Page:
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Minister for Energy and Emissions Reduction, Angus Taylor. Source: The Conversation
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  • Australia is on track to reduce carbon emissions by as much as 57 million tonnes in 2021, the Clean Energy Regulator says
  • The latest Quarterly Carbon Market Report shows large-scale renewable energy targets and a strong uptake of rooftop solar are driving the “strong” results
  • The regulator says the regulator said it expects the Emissions Reduction Fund (ERF) to credit some 17 million tonnes of emission reductions in 2021
  • Minister for Energy and Emissions Reduction Angus Taylor said the latest data proves that the government’s “technology, not taxes” initiative is working
  • According to the International Renewable Energy Agency (IRENA), Australia currently leads the world in renewables investment

Australia is on track to reduce carbon emissions by as much as 57 million tonnes in 2021, according to Clean Energy Regulator.

The independent regulator, established under the 2012 Labor government, said this 57-million-tonne reduction was a conservative estimate but would still top 2020’s reductions by 7 per cent.

The Clean Energy Regulator’s Quarterly Carbon Market Report for the March quarter said large-scale renewable energy targets and a strong uptake of rooftop solar across the nation are drivers of the predicted “strong” results.

Further to this, the regulator said it expects the Emissions Reduction Fund (ERF) to credit some 17 million tonnes of emission reductions — known as Australian Carbon Credit Units, or ACCUs — in 2021. This would top 2020’s record of 16 million tonnes of ACCUs.

The ACCU increase comes on the back of 44 projects registered under the ERF between January and March, which is the largest first-quarter result ever recorded.

Minister for Energy and Emissions Reduction Angus Taylor said the latest Clean Energy Regulator data proves that the government’s “technology, not taxes” approach to reducing carbon emissions was working.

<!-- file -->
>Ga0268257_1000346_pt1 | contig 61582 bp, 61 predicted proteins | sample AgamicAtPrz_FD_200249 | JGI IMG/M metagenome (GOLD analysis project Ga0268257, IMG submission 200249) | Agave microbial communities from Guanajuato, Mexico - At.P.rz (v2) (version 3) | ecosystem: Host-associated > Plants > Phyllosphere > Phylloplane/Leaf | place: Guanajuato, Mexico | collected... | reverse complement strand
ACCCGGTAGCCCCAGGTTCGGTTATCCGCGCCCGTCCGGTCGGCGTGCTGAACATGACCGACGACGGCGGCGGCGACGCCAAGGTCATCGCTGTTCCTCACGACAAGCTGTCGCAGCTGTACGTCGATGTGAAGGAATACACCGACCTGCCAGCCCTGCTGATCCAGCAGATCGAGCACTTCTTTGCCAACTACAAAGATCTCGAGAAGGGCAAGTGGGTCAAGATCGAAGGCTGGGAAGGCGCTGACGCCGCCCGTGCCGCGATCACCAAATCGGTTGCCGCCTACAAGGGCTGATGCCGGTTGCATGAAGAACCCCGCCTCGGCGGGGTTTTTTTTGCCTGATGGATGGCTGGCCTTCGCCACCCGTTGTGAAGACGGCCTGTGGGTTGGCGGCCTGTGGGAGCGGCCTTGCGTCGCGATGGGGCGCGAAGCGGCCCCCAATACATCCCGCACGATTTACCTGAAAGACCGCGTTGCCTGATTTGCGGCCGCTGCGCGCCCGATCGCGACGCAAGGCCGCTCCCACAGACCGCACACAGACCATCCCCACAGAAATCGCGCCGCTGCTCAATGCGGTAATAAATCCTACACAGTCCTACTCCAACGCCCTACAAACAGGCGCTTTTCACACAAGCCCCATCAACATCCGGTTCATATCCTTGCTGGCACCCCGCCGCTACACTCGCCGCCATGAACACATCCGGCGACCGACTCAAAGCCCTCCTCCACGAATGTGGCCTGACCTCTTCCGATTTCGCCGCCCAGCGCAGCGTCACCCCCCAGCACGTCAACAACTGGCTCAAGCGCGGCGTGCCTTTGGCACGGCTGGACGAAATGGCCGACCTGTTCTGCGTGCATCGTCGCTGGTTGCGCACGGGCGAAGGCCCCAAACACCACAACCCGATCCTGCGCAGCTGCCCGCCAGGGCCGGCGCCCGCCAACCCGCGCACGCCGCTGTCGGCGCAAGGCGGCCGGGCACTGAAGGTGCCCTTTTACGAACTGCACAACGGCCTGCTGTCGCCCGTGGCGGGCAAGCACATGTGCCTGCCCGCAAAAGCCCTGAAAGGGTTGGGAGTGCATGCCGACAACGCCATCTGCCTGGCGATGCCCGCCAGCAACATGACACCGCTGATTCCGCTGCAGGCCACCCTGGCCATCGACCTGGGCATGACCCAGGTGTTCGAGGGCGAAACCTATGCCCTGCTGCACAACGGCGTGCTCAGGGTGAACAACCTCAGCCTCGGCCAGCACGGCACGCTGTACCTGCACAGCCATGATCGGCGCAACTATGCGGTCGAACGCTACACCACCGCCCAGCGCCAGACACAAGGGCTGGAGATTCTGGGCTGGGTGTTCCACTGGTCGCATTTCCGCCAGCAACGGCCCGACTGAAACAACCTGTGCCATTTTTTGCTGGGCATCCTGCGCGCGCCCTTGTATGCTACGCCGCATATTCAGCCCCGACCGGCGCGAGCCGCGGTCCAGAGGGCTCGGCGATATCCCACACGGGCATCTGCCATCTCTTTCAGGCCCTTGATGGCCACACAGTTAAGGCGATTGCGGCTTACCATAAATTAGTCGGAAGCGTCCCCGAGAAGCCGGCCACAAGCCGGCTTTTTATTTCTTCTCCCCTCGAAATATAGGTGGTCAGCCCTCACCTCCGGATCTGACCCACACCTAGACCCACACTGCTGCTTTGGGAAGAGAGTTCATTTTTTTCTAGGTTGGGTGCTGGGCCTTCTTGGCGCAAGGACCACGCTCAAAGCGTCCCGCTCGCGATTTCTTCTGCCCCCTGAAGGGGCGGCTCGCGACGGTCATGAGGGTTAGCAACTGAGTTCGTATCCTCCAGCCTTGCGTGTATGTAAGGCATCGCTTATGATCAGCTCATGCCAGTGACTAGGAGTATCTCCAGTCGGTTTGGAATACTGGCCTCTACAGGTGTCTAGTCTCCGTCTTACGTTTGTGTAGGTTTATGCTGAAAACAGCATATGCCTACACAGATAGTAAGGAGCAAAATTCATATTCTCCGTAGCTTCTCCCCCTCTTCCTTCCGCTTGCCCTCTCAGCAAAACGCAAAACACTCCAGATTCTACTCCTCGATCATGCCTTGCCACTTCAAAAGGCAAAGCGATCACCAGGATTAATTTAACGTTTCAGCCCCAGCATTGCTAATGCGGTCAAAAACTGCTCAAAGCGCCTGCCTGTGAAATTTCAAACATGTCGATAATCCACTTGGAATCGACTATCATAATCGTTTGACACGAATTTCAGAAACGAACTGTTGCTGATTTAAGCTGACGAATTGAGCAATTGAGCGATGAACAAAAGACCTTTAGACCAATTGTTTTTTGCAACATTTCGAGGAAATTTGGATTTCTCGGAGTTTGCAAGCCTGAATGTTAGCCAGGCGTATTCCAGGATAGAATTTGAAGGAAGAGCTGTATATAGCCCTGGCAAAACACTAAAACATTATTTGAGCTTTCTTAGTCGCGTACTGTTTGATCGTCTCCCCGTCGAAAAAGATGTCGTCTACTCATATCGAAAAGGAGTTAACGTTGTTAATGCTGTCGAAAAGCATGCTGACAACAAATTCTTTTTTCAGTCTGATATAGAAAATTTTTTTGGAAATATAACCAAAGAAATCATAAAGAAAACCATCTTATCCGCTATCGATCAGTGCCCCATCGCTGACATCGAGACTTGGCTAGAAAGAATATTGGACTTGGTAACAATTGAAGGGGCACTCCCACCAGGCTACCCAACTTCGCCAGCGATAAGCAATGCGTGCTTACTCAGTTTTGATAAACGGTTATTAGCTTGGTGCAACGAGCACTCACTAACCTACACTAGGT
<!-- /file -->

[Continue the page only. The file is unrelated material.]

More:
“More and more Australians are choosing rooftop solar as the costs come down and it makes economic sense for them,” Minister Taylor said.

“The Morrison Government is looking to get the next wave of clean energy technologies to commercial parity with higher emitting alternatives so we can reduce emissions across every sector of the economy, while protecting industries and jobs, and creating new ones.”

He said by investing in technological breakthroughs, the government could make sure regional communities and industries didn’t wear the costs of reducing emissions.

According to the International Renewable Energy Agency (IRENA), Australia currently leads the world in renewables investment.

The country added seven gigawatts of renewables capacity in 2020, making it the third year in a row Australia added the highest wind and solar capacity per capita of any developed nation.

This growth continued during the first quarter of 2021, with 792 megawatts of rooftop solar installed around the country — up 28 per cent on the same time last year.

All up, the Clean Energy Regular said it expected between 3.5 gigawatts and 4 gigawatts of rooftop solar capacity to be added over 2021.

According to the latest data from the regulator, renewables now make up around 19.1 per cent of Australia’s electricity generation. Gas makes up 14.9 per cent, brown coal makes up 15.4 per cent, and black coal makes up 50.6 per cent.

Australia contributes around one per cent to the world’s total carbon dioxide equivalent emissions.

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